“But she’s, like . . . she’s . . . a female,” Maddie sputtered.
“It’s not about gender or ethnicity. Sometimes you just connect with someone.” Susan sighed and shifted out of the beam of sunlight, and suddenly Lexa could see her face clearly. She was startled at the intensity in her mother’s eyes.
“So, what, it just happened?” Lexa was still struggling to understand. Her mom and Greg had been married for over thirty years, and before that, she’d had that fling with Lexa’s Taiwanese father. She’d never mentioned being attracted to women.
“Yes. It’s about the soul. She gets me on a level that no one ever has.” Susan looked at Lexa. “Except maybe your father, all those years ago.”
“Oh my God!” Maddie clapped a hand to her mouth. “You’ve been carrying a torch for Lexa’s father all these years? You never really loved Dad?”
“Yes, I mean, no . . . I mean, yes! I love Greg.” Lexa was surprised to see how flustered their normally unflappable mother was. “It’s just a different kind of love.”
“You really felt like that for my father?” Lexa could hear a touch of longing in her own voice and mentally shook herself. She wasn’t that naïve little girl anymore, yearning for any news about her birth father, who lived so far away in Taiwan.
“Hello?” Maddie rapped the counter with her knuckles. “We’re talking about Mom leaving Dad for a woman. Not about your father, who couldn’t care less about you.”
Lexa stood, her hands on her hips. “That’s not true.” But actually, Maddie was right.
“It’s not like you care either.” Maddie turned back to their mom. “I can’t believe you’d do that to Dad. How did you just suddenly turn gay?”
“Leave her alone.” Lexa was curious too, but she couldn’t help defending their mom. “It’s her life, and she deserves to be happy.”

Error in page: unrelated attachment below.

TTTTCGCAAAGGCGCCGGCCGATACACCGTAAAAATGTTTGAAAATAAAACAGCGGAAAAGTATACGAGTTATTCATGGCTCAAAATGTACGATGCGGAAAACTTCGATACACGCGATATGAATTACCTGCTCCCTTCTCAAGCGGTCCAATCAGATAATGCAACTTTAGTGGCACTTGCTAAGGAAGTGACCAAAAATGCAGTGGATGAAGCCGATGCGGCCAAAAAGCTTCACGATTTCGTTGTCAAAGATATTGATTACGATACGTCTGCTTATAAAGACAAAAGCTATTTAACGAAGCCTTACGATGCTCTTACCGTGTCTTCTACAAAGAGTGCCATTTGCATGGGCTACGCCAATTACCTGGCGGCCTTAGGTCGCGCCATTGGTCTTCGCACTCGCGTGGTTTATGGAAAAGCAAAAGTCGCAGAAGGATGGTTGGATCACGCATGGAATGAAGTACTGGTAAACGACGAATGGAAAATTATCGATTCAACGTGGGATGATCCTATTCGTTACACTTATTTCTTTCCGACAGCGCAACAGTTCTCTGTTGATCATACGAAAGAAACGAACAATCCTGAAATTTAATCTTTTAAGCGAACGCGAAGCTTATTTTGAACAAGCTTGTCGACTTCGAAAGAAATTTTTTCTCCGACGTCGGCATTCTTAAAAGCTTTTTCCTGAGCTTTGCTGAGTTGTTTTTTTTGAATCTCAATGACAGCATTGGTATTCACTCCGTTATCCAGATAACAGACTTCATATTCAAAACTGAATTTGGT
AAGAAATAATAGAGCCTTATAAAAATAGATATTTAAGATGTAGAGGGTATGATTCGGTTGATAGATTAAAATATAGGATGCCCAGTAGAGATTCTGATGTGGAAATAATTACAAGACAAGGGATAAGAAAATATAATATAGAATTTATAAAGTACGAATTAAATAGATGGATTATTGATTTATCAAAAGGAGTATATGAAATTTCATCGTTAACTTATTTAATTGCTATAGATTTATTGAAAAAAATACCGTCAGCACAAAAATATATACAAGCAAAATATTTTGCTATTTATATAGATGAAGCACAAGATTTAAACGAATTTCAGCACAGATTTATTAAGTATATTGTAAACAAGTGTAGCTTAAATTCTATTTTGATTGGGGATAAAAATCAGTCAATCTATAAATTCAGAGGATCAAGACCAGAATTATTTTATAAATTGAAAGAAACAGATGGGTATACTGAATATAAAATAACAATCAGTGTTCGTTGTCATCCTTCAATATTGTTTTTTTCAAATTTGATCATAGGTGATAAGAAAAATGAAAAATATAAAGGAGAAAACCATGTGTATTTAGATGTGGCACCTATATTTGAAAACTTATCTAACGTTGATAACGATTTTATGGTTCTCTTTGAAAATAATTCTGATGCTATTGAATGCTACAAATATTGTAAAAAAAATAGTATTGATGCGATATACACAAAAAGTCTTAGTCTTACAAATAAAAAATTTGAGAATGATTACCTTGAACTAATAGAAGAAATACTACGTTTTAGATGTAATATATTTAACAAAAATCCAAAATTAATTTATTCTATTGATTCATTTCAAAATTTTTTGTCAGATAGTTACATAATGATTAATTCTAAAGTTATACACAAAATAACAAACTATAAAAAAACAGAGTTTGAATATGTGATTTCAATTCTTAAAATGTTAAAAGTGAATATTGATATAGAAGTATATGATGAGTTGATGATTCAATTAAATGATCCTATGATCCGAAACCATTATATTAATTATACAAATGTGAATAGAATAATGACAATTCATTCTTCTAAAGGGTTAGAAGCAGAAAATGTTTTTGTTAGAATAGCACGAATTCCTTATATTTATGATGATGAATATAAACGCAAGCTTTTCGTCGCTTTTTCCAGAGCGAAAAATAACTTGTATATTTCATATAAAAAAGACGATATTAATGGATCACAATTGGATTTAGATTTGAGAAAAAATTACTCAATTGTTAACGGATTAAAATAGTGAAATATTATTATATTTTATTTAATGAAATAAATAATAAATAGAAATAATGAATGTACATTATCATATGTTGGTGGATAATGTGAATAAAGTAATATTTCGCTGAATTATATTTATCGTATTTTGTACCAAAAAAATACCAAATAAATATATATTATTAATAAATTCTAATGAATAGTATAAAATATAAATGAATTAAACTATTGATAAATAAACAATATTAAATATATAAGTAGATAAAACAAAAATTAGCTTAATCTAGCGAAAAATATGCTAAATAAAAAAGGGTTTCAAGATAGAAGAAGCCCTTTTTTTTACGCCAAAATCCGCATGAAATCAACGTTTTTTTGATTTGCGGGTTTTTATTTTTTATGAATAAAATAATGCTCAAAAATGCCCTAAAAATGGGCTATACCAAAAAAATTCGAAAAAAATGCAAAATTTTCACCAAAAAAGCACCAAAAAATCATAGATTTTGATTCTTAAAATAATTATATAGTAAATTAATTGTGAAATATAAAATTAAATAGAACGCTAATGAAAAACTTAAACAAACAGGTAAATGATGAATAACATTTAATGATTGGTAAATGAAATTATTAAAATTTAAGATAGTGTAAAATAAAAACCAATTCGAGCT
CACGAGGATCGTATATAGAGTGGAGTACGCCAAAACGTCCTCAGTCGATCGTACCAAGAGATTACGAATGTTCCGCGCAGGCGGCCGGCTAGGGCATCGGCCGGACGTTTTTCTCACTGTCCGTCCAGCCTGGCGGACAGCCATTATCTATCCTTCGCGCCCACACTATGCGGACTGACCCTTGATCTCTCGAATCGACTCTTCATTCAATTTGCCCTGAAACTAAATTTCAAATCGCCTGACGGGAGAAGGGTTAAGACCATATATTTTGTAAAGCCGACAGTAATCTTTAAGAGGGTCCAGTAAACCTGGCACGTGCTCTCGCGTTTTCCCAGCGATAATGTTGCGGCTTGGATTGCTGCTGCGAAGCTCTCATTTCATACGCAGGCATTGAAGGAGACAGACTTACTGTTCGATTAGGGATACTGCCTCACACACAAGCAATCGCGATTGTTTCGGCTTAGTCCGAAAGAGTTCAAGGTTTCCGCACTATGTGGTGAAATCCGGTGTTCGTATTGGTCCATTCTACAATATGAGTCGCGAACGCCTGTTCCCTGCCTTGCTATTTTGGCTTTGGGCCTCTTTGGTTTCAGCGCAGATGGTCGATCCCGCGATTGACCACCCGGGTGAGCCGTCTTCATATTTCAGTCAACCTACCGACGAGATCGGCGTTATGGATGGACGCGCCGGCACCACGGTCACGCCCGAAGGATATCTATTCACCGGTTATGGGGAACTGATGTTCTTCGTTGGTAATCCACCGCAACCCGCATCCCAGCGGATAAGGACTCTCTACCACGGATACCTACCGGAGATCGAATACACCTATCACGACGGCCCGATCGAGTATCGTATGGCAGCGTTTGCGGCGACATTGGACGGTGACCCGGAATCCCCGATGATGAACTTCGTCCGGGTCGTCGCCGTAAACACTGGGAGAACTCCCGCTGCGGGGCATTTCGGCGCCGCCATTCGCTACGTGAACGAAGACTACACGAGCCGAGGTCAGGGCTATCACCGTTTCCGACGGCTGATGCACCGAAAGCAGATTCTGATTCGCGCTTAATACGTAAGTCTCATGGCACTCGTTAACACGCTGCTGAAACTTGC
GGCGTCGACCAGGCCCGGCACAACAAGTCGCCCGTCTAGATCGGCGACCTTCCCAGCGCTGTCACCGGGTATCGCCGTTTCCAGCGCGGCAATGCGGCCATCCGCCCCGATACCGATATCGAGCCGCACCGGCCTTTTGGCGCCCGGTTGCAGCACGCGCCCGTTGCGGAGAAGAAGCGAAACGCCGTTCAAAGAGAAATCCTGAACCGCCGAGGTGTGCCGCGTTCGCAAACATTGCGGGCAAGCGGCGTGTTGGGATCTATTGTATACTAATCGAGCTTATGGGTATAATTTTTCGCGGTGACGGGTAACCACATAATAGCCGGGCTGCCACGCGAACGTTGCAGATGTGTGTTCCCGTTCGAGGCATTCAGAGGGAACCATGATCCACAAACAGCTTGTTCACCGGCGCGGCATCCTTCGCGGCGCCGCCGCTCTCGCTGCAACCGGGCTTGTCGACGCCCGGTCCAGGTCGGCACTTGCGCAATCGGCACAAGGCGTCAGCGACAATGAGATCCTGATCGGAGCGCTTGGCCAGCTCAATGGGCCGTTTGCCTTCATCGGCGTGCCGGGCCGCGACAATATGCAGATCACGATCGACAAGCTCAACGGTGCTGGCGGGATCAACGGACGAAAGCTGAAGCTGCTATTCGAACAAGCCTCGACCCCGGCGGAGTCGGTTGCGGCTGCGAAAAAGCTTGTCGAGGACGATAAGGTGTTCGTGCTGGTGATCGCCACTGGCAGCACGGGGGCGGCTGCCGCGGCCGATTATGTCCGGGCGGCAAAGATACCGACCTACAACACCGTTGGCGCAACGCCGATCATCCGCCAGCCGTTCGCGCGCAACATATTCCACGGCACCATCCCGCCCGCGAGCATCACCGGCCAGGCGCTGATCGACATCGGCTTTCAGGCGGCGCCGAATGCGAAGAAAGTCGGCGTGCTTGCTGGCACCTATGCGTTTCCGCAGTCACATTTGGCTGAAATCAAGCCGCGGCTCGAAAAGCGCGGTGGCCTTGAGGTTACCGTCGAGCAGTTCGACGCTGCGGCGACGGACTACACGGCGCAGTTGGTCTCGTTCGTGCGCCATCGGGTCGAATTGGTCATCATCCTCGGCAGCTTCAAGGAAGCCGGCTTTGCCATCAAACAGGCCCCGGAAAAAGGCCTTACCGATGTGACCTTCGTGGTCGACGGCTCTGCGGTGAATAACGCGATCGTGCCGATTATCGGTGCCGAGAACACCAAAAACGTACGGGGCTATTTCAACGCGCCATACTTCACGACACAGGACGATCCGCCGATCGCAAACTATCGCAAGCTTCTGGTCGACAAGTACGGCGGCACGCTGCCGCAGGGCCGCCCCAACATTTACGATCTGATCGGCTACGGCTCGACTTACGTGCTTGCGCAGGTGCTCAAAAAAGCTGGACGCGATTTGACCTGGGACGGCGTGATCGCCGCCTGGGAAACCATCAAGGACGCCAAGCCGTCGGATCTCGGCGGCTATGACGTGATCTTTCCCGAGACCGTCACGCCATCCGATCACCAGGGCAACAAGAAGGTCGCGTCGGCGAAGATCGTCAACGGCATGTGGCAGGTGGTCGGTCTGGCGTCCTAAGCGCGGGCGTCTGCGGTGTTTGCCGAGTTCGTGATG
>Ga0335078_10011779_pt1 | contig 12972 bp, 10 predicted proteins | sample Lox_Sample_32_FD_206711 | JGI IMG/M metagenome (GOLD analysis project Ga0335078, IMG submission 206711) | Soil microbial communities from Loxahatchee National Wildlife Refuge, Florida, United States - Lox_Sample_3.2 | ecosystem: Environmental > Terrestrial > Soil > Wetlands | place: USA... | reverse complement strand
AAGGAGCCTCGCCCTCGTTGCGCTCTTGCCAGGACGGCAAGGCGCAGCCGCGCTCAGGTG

Maddie turned on Lexa. “Are you saying she wasn’t happy with Dad? You would side with her. Dad isn’t your real dad, so it’s fine if Mom leaves him heartbroken and all alone.”
Lexa drew herself up to her full height of five three and glared at Maddie. She was four years older, but Maddie had two inches on her.
“There are no sides. And Greg is my real dad. He’s the one who raised me.”
“Girls, stop. I’m sorry. I didn’t want to break up our family.” Susan slumped over the forgotten feast she’d brought. “Please don’t fight about this.”
“What happens now?” Lexa couldn’t bear the defeated look on her mom’s face and went to her, placing a hand on her shoulder.
“We’re putting the house on the market. I’m moving in with Phoenix, and Greg is moving to the apartment in the city.” Susan reached back and laid a hand over Lexa’s.
Maddie let out a cry and jumped off her stool. Lexa swallowed hard. This was really happening. If she was this shocked, she couldn’t imagine what the news was doing to Greg.
“I invited Phoenix to our dim sum brunch next Saturday. I want you to meet her.”
Lexa’s hand slipped off her mom’s shoulder. Meet her mom’s new lover? Already?
“No way. I’m not going.” Maddie stamped her foot like she was a child having a tantrum, rather than the thirty- one-year-old mother of two that she was. She glared at them and stormed out her front door, leaving Lexa and her mom to stare at each other.
A moment later, Maddie slammed back in. “No. You get out.”
Lexa picked up her purse and sidled toward the door.
“Not you,” Maddie said. “Her.”